• PatientPoint: PatientPoint has partnered with Shatterproof to place opioid education in nearly 25,000 physician offices across the country. This program, the first national point-of-care initiative of its kind, will reach an estimated 15 million patients and caregivers each month and up to 200 million annually.
  • Walgreens: The popular drugstore chain’s three-pronged approach to combatting the crisis involves an educational component. Walgreens has employed a number of pharmacists and students to educate and counsel patients and caregivers about overdoses and dangerous substances. This is being done alongside expanding access to naloxone, a drug that can block the effects of opioid painkillers, and installing medication-disposal kiosks in a number of stores.


Government plays an intervention role.

The way drugs are packaged has an effect on usage. While this seems obvious, packaging has historically been an issue for opioid manufacturers. This includes everything from the amount of the drug included in the package to how the drug is properly disposed of if no longer needed. The U.S. Food and Drug Administration (FDA) is taking matters into its own hands to reduce unnecessary exposure to opioids. The FDA is asking manufacturers of loperamide, a common opioid medicine, to ensure that packages contain only the amount appropriate to treat conditions.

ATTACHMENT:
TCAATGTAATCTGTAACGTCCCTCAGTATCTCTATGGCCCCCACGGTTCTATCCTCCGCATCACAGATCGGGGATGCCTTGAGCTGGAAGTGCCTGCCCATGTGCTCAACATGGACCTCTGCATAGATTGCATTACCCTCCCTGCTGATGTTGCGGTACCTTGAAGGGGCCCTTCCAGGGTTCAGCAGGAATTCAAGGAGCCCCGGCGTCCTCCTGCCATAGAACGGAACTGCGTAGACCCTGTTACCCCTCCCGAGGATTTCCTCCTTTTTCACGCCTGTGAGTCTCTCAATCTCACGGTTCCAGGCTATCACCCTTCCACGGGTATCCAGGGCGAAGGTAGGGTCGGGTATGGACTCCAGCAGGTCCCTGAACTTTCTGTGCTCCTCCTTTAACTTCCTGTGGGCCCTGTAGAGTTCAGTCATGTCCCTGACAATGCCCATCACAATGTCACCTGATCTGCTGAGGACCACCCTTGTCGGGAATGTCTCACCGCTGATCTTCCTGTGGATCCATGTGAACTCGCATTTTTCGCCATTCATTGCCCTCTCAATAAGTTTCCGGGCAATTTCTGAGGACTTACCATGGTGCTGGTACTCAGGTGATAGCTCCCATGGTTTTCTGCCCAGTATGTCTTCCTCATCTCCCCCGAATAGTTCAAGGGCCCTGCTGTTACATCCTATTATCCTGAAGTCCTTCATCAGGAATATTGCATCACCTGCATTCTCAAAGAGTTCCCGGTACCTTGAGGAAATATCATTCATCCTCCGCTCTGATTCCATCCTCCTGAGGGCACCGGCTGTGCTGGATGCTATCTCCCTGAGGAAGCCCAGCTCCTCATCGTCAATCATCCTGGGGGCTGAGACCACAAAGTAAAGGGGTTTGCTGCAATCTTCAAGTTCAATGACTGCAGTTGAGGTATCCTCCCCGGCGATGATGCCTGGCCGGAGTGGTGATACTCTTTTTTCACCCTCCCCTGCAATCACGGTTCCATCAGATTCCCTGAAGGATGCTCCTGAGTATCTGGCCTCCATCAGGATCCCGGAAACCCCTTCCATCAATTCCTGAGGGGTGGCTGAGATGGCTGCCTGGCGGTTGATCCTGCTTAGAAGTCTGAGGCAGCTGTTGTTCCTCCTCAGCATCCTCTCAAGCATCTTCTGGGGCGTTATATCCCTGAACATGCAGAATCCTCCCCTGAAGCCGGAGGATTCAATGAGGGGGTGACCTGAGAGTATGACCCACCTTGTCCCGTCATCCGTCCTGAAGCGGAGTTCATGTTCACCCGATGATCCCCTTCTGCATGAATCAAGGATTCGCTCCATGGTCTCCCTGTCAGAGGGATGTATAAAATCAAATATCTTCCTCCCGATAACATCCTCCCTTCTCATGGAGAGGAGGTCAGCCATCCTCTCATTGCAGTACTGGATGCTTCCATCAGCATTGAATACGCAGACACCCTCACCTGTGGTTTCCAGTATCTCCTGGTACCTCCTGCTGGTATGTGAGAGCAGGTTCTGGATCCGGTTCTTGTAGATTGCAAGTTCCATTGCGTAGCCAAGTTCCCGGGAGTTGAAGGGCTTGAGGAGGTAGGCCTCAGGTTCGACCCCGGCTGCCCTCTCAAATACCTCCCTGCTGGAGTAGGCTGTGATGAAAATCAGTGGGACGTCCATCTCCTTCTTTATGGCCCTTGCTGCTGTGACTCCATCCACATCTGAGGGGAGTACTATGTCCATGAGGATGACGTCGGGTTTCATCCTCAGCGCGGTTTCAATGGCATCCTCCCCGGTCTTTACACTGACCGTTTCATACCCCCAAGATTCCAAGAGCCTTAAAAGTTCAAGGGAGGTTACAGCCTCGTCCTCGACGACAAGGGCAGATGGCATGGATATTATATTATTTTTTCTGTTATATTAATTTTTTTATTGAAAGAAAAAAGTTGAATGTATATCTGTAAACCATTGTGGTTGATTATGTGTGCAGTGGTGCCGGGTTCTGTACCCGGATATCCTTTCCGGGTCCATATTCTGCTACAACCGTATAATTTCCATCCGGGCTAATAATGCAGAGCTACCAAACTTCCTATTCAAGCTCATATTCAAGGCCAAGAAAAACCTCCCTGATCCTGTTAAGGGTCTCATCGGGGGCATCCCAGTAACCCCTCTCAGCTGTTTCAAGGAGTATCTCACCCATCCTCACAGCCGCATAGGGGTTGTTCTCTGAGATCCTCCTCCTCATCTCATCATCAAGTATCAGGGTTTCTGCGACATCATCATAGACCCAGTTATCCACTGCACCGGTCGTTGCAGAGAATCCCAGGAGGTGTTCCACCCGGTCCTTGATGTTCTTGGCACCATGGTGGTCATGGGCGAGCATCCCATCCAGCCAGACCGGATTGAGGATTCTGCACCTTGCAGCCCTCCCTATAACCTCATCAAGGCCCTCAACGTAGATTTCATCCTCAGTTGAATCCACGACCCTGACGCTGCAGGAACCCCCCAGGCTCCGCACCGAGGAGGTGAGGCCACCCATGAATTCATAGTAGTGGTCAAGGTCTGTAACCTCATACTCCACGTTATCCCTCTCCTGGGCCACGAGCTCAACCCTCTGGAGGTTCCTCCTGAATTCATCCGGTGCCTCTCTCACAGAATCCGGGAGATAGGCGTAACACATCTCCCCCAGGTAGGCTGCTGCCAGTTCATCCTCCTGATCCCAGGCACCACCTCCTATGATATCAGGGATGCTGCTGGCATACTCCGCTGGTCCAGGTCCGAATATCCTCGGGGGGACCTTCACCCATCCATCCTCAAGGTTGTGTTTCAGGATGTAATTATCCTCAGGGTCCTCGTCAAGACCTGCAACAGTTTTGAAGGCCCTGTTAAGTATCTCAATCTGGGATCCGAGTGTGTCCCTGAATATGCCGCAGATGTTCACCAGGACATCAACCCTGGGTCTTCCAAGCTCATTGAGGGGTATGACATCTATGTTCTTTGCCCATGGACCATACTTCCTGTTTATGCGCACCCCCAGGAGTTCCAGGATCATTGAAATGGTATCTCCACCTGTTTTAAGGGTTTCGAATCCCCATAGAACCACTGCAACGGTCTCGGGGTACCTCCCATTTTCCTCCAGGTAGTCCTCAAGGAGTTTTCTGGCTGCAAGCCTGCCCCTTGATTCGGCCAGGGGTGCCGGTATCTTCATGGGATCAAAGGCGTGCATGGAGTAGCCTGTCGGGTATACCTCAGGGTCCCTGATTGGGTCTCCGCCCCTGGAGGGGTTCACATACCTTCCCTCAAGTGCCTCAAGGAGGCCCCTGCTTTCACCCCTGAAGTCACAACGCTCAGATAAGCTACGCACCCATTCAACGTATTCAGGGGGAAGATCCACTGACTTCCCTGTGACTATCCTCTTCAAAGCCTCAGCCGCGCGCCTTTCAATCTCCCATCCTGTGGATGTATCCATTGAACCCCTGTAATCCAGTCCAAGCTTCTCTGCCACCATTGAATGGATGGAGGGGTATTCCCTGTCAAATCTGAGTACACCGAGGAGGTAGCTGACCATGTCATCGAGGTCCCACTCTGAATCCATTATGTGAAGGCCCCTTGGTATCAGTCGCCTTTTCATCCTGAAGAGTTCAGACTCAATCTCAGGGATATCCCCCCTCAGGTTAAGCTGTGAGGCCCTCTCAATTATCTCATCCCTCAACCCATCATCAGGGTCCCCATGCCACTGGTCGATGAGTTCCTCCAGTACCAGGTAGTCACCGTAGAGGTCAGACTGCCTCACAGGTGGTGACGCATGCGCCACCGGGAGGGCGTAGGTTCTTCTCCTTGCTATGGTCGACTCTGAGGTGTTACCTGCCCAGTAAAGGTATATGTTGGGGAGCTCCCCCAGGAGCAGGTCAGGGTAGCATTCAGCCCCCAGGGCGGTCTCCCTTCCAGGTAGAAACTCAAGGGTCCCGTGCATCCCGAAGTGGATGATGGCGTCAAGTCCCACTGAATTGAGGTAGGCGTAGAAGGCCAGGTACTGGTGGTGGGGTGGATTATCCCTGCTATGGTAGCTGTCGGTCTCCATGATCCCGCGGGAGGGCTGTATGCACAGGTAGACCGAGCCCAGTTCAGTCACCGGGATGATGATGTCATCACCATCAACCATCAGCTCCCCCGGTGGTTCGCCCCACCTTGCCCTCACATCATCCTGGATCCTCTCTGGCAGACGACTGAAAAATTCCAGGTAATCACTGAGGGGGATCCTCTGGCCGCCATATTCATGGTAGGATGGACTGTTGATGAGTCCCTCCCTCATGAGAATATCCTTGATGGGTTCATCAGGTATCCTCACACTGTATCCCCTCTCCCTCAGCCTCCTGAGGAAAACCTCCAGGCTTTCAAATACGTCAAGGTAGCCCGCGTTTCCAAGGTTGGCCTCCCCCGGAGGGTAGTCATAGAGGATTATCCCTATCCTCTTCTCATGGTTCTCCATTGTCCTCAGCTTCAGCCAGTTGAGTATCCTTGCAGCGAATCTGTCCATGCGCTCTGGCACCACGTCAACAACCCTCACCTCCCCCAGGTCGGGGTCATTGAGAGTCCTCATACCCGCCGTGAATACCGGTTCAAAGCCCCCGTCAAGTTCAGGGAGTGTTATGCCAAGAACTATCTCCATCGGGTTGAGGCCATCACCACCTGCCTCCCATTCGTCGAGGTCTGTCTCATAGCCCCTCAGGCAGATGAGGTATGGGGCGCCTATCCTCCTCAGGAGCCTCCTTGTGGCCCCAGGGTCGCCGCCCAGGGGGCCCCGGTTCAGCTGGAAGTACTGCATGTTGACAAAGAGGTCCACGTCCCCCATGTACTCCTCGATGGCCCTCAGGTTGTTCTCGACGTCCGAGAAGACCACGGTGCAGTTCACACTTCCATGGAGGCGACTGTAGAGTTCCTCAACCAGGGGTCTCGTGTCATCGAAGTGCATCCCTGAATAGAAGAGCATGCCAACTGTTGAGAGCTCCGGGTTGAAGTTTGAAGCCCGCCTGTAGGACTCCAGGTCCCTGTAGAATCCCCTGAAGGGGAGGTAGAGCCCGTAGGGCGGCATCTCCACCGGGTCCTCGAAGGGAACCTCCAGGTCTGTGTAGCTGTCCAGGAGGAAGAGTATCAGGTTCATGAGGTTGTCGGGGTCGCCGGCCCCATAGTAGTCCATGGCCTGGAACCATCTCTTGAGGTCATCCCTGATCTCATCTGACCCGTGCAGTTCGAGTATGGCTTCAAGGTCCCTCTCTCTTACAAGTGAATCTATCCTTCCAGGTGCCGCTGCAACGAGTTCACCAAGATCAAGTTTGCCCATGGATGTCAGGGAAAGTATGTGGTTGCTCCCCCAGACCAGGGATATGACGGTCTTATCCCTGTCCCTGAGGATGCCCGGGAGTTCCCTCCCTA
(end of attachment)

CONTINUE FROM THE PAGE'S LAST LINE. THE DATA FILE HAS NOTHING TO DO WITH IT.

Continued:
Addressing and solving the opioid crisis in America today requires a collaborative effort. The pharma supply chain – with the help of technology – will help to offer transparency and manage patient prescriptions. Access to data will paint a clearer picture for providers of when and where opioids are being prescribed. Policies put in place by government agencies, such as the FDA, will help regulate packaging standards and production quotas. And educating physicians and patients on safe disposal practices and the dangers of overdose can lead to better outcomes.


Fixing the opioid crisis takes all of us. Only when all stakeholders come to the table, setting political agendas aside, will we uncover solutions that will have a lasting impact. Join us at HLTH as industry leaders share strategies and approaches for addressing one of the most crippling healthcare issues of our time.